Since 1998, the Delaware HIV Consortium has administered a statewide federally funded rental voucher program (RVP) for low-income individuals living with HIV/AIDS and their families, serving approximately 150 households per year. Clients are referred to the RVP by medical case managers throughout the state who assist persons living with HIV/AIDS in finding support services. The program provides rent subsidies that are based on total household income and housing costs, using HUD Fair Market Rents as a guideline. All assisted households must have incomes that fall within HUD low-to-moderate income limits. Assisted households spend 30 percent of their income on housing costs, including rent and utilities, while the RVP pays the difference to private landlords throughout the state on a monthly basis. Housing units must meet federal Housing Quality Standards and pass pre-rental and annual inspections. Assisted households are reassessed annually, based on program eligibility guidelines and sufficient available funding.
The RVP is primarily funded by federal grants from HOPWA (Housing Opportunities for Persons With AIDS), that are awarded to the Consortium from the City of Wilmington and the Delaware State Housing Authority, and Ryan White CARE Act funds that are awarded from the State of Delaware Division of Public Health. Because the need for affordable housing for persons living with HIV/AIDS exceeds the amount of available funding, the Delaware HIV Consortium maintains a waiting list for eligible applicants. On average, there are 235 persons on the RVP waiting list. The waiting time for housing placement is over four years.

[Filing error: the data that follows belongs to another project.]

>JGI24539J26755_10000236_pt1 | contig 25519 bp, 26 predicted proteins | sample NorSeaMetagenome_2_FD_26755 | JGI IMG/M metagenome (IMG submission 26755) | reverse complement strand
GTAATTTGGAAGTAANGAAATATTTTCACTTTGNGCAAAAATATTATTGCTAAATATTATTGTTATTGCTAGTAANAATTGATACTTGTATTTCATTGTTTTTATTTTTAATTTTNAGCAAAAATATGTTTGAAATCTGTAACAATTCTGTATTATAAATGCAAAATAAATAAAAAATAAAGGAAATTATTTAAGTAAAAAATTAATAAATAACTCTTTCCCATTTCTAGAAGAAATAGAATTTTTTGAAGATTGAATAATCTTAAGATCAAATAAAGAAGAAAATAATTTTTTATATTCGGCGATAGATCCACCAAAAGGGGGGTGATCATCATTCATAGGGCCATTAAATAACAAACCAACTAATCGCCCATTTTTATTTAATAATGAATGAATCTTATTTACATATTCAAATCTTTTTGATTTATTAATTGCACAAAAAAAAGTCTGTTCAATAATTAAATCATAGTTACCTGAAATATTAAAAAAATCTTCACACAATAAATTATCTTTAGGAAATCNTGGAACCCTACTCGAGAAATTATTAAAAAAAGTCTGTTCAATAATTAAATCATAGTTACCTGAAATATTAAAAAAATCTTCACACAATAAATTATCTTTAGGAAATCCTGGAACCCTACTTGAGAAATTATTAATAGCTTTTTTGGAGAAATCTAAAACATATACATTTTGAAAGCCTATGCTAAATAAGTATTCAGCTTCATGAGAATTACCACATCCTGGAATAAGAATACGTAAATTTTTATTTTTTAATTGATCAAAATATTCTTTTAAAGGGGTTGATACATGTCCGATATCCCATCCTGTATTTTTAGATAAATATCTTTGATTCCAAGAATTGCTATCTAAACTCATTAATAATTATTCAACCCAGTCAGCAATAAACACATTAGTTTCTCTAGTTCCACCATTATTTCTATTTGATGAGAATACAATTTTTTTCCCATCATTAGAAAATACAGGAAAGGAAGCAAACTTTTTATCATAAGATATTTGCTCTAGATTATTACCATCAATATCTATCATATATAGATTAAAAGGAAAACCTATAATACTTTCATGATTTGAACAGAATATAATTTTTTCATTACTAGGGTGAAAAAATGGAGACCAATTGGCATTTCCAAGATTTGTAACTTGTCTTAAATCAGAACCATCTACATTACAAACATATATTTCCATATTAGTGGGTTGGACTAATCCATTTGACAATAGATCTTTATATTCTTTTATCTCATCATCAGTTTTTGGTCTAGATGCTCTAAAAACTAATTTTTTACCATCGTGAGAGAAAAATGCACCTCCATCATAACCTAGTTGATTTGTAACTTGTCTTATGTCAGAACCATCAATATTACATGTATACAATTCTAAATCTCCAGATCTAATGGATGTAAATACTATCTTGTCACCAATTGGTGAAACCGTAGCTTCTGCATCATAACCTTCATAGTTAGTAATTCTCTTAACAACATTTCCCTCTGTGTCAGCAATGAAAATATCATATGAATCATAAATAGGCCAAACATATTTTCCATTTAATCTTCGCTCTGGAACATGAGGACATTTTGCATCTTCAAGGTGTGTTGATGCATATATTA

Since 1999, the Consortium has surveyed assisted households as part of evaluating the program’s effectiveness. In the most recent survey, 62% of RVP housing consumers indicated that they had been homeless before entering the program, while 79% reported that without the program, they would be homeless or unstably housed. For persons living with HIV/AIDS, medical management consists of careful compliance with complex medical regimens that require strict adherence. Without stable housing, such adherence would be difficult or even impossible to achieve.
By providing suitable affordable housing with medical case management, the RVP affords low-income persons living with HIV/AIDS an opportunity to achieve long-term stability and overall wellness. This year, all assisted households received medical case management and had access to HIV health care and other supportive services, while 99% successfully maintained a stable living environment.